Women who are advised to go in for an MRI after breast cancer diagnosis face a delay in commencement of treatment. Rather than breast conserving surgery, these women most likely are advised mastectomy.
According to a study in Washington DC by the breast cancer symposium of the American Society of Clinical Oncology, despite contrary evidence, there is widespread use of MRI. Dr.Richard J. Bleicher, Philadelphia’s Fox Chase Cancer Center’s co-director of breast surgery, there is indiscriminate usage of MRIs.
He also stated that using MRI as a routine in breast cancer in fact only delays commencement of treatment to a certain extent and it does not actually help in the choice of treatment options.
Use of MRI for newly diagnosed cases of breast cancer has been controversial though MRI screening of high-risk women for breast cancer is often recommended. According to Bleicher, it is wrongly believed that MRI which is more sensitive will improve screening of breast cancer in women. He went on to say there is no data supporting this belief.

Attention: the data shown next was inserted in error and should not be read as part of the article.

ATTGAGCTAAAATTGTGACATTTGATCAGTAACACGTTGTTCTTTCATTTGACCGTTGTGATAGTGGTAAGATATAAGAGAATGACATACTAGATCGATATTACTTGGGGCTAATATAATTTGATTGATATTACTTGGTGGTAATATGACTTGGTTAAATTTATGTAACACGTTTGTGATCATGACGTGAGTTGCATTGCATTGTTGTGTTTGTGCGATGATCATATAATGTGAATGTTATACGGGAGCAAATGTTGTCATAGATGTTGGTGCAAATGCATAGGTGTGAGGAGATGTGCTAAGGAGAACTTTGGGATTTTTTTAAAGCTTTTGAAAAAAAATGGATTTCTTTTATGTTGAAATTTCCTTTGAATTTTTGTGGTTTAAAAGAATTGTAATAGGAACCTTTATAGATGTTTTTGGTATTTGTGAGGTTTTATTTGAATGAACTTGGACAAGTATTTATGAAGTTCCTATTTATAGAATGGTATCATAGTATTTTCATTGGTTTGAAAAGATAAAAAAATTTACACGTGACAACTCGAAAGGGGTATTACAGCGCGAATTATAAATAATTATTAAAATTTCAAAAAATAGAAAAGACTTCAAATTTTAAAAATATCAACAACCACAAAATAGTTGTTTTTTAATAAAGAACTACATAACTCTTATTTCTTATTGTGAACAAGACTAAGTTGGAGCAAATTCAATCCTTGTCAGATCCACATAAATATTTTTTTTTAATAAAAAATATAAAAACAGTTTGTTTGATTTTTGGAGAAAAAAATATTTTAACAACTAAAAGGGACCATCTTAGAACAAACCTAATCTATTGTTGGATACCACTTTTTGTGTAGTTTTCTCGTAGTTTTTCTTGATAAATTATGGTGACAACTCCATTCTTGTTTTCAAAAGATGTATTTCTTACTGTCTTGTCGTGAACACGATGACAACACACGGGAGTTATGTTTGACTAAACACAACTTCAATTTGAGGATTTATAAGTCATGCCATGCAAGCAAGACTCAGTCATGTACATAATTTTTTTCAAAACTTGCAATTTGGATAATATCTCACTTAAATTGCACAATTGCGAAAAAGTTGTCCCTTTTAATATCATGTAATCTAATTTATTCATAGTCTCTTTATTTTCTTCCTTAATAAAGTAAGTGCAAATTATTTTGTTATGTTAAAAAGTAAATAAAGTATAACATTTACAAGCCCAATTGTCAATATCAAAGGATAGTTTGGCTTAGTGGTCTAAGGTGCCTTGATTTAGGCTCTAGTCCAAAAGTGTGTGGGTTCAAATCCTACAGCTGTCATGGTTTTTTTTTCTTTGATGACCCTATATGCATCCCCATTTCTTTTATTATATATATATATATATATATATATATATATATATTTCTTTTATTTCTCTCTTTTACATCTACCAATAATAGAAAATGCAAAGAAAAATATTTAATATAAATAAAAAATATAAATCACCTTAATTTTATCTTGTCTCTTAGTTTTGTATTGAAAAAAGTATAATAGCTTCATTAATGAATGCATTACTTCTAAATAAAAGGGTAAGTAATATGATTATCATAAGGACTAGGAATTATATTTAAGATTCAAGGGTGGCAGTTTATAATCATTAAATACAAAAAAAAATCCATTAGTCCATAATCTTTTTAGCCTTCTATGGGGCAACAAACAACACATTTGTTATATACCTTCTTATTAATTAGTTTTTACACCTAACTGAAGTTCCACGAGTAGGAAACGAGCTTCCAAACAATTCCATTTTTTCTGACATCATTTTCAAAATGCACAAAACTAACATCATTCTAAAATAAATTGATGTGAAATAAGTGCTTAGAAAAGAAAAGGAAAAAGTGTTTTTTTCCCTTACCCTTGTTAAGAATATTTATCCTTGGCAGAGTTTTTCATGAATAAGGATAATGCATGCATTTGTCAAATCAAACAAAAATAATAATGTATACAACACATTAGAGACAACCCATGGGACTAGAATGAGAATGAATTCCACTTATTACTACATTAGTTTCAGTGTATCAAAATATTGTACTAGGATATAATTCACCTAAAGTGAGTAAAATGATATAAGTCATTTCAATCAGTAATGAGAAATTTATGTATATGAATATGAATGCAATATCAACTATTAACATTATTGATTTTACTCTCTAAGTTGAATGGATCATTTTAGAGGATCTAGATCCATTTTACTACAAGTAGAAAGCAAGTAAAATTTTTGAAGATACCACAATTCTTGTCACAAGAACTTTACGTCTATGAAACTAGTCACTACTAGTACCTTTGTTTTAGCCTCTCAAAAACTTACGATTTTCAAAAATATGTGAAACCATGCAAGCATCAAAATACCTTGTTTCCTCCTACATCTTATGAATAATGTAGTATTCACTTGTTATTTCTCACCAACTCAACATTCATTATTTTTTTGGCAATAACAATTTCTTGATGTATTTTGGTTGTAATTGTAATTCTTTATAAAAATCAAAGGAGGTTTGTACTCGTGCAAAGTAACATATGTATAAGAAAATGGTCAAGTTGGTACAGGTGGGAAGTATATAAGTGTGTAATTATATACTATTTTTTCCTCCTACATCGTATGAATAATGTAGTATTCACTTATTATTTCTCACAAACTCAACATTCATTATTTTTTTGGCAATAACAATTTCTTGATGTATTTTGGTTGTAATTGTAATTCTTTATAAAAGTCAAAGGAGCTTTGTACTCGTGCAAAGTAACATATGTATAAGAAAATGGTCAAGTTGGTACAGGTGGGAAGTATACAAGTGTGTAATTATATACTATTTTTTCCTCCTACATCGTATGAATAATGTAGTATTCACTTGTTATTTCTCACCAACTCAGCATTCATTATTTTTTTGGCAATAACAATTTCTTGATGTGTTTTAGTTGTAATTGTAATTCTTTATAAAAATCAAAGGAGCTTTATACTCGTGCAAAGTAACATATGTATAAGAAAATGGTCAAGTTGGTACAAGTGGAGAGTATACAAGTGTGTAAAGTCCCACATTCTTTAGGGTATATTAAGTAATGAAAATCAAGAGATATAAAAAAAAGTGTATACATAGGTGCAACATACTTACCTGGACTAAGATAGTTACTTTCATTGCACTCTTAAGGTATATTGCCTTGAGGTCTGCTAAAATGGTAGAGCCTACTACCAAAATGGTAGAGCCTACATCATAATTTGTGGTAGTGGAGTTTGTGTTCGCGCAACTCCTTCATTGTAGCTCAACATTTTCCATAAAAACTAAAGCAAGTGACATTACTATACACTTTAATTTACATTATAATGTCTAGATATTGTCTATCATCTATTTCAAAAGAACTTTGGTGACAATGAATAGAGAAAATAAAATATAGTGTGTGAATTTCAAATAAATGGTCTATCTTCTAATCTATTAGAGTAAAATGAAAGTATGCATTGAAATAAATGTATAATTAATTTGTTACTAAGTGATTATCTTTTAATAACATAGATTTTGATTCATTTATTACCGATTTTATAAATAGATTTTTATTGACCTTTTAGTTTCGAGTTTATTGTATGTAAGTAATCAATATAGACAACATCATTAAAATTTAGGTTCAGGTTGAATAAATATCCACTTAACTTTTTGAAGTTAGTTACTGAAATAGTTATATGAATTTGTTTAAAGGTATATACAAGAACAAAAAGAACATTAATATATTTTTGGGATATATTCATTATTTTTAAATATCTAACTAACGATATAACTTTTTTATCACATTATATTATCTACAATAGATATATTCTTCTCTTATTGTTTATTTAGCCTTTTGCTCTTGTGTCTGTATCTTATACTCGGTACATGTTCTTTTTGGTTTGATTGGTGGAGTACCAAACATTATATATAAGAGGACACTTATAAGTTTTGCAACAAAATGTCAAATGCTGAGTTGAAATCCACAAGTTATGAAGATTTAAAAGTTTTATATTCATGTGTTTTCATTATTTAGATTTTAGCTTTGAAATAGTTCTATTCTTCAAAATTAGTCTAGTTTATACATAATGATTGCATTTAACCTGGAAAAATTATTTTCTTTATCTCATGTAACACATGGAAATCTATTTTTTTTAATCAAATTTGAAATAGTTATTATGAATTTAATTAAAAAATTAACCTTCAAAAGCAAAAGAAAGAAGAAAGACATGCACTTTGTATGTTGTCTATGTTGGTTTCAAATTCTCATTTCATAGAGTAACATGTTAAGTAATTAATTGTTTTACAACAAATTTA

Studies by Mayo Clinic researchers also show that there is a drastic increase in mastectomy since 1997 following MRI, which shows that double the numbers of patients are, advised mastectomy following MRI.
Bleicher and his team suggested postoperative use of MRI while some other researchers advocate more research and study on the appropriate usage of this procedure. Debbie Saslow, one of the directors at the American Cancer Society said a lot of research is needed to determine the extent to which MRI should be recommended.